By Patricia Nemeth
and Kellen Myers
Dec. 13, 2012
The holiday season is a joyous time often used by employers as an opportunity to thank employees for their contributions and to celebrate the season by hosting a holiday party. A recent national poll of U.S. companies found that 91 percent of those surveyed plan on hosting a holiday party for their employees this year. This number is up from 2011, when 74 percent of companies hosted a holiday party due, in part, to the perception that the economy is improving. While it’s good to see the celebratory mood of employers continue to rise, a holiday party can become a liability nightmare for an employer if not planned and administered properly. Following are some of the more (and less) obvious factors to consider when planning a holiday party.
Alcohol - Serving and Consumption
An employer needs to consider whether, or how, to serve alcohol. The most conservative approach is to prohibit the consumption of alcohol at the event. While this may be the easiest way to limit liability, the festive atmosphere the employer is trying to create will certainly suffer. As a compromise, employers may want to consider the following options:
- Hire an outside bartender to serve and bring the alcohol. Businesses that offer this service should already know how to strictly follow dram shop and alcohol liability laws. This may reduce the headache for employers and supervisors worrying about monitoring underage drinking or continued service to clearly intoxicated guests. Employers can also provide the hired bartender or service with written rules to follow to limit potential liability.
- Hold the holiday party offsite at a conference center or other similar establishment. Not only would this cover issues related to alcohol service, but businesses engaged in holding social business functions generally will have an insurance policy covering any potential liability. Employers should determine what policy is in place prior to securing a location for the party.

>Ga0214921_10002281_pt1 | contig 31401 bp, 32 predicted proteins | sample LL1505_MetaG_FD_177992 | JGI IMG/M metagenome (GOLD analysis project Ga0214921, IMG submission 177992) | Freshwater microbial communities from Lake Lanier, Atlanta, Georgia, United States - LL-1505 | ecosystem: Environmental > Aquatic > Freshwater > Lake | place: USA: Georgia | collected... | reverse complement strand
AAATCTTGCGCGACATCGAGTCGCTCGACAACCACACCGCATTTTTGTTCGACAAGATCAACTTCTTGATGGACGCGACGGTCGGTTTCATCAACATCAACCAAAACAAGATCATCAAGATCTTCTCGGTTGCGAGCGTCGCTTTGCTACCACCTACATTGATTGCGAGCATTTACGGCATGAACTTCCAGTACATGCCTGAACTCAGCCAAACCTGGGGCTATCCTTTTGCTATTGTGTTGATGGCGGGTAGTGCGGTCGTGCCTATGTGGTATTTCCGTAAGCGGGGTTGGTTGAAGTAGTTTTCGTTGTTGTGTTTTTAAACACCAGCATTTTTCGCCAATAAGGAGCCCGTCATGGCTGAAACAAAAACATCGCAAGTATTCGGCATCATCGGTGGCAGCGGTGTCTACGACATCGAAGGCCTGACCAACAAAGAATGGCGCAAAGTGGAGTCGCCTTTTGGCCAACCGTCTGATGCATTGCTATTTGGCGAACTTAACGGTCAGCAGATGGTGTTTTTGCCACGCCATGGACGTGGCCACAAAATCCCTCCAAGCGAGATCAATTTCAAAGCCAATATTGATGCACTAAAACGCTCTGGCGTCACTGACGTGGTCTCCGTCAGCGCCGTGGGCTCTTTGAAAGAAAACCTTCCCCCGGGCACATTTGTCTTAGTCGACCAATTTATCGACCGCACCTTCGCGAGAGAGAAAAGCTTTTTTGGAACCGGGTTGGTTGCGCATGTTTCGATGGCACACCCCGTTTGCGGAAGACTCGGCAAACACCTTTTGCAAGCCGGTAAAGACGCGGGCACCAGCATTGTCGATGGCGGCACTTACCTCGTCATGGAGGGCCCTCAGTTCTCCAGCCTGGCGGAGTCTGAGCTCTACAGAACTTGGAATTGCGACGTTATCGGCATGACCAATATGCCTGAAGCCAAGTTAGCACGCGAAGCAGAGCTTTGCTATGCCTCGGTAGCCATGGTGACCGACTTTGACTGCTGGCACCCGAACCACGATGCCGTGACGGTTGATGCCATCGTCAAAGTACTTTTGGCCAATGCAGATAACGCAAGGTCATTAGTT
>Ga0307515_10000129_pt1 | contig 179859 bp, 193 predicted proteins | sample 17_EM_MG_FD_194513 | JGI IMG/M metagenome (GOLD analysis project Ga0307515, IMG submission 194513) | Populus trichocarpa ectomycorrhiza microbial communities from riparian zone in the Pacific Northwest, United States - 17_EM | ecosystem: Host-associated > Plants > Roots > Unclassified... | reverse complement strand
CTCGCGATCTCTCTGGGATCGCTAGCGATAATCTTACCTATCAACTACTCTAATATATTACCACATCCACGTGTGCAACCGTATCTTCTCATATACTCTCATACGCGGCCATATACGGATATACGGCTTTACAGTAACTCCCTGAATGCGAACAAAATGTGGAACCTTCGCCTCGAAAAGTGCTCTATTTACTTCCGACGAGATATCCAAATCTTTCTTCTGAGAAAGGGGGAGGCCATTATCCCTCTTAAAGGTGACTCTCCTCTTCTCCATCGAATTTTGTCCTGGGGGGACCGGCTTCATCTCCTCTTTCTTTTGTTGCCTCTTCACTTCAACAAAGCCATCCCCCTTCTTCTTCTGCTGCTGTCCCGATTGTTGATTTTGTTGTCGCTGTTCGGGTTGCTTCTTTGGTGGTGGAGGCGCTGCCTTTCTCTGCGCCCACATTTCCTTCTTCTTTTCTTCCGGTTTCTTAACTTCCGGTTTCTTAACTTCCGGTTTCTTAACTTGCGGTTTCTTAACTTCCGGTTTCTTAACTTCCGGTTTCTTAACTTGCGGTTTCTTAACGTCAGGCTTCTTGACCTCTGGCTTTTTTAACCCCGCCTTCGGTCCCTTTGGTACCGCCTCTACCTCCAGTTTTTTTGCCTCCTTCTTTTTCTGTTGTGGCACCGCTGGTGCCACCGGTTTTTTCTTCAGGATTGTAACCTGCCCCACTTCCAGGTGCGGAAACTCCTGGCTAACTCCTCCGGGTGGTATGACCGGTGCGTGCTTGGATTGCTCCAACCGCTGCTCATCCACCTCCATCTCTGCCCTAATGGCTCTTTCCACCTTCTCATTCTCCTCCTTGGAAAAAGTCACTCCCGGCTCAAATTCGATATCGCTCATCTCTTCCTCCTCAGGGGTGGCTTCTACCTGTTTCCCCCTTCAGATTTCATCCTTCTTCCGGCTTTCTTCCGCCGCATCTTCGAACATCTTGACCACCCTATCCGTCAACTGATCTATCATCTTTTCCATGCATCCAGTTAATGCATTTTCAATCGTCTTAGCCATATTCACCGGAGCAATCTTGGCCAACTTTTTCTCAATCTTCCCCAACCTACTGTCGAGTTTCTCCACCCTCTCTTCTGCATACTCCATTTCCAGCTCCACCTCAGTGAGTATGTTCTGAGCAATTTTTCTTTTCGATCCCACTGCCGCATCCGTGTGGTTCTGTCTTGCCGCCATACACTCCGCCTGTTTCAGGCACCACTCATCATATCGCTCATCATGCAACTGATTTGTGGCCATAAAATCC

- Establish a policy that is clearly communicated to management and employees emphasizing moderation and good judgment. Such a policy will remind employees that even though it’s a holiday party, the event is still a business function. As such, any inappropriate behavior can result in discipline.
Numerous issues can arise during holiday parties, but none may be more costly (or more prevalent) than inappropriate sexual banter and behavior. As employees relax and imbibe, they become more casual in their speech and conduct. Unfortunately, these behaviors can, at times, cross the line. As aptly stated by a Court of Appeals opinion, “[at] the risk of playing the Grinch, however, we note that office Christmas parties also seem to be fertile ground for unwanted sexual overtures that lead to [discrimination] complaints.” Place v. Abbott Laboratories, 215 F.3d 803 (7th Cir. 2000). Therefore, employers should make sure employees and management are aware that any and all harassment and discrimination policies are still in effect at the holiday party. Employers should adhere to existing policies and enforce such policies during holiday parties or any other social business function.
In order to avoid potential religious discrimination claims, employers must remember Christmas is not the only holiday celebrated in December. Employers must make sure the event is generically named and abstain from religious decor or mention. Consider placing the focus on celebrating business successes or events that have occurred in the past year.
Tips for a Fun and Safe Holiday Party
- Address alcohol related concerns. Plan for any potential liability issues and determine insurance coverage if necessary. If an employee or guest does get out of control, ensure the person has a safe way home so that his/her life and other lives on the road are not placed in jeopardy.
- Alleged harassment at a holiday event is just as much a cause for concern as during a normal workday. Adhere to all policies and make sure employees and supervisors are aware of their application.
- Refrain from showing favoritism in presenting awards or gifts to employees.
- If the holiday party revolves around a particular activity, determine whether waivers may be required (e.g., indoor go-kart racing).
- Hold the event outside of normal working hours and at a different location. An event held during normal work hours is more likely to be considered directly related to work for liability purposes. Emphasize that attendance is voluntary and the event is purely social (i.e., not work related).
- Designate an event coordinator to keep the party running smoothly and address any unforeseen problems (including intoxicated or impaired employees).
Many of the issues that may arise during a holiday party are issues employers may encounter on a regular basis. Use existing policies and take extra time to consider potential liability issues to keep your holiday party safe and problem free. Last, but not least, enjoy the party!
Patricia Nemeth is the founding partner at Nemeth Burwell, P.C., which specializes in employment litigation, traditional labor law and management consultation for private and public sector employers. Nemeth can be reached at [email protected]. Kellen Myers is an associate attorney and can be reached at [email protected].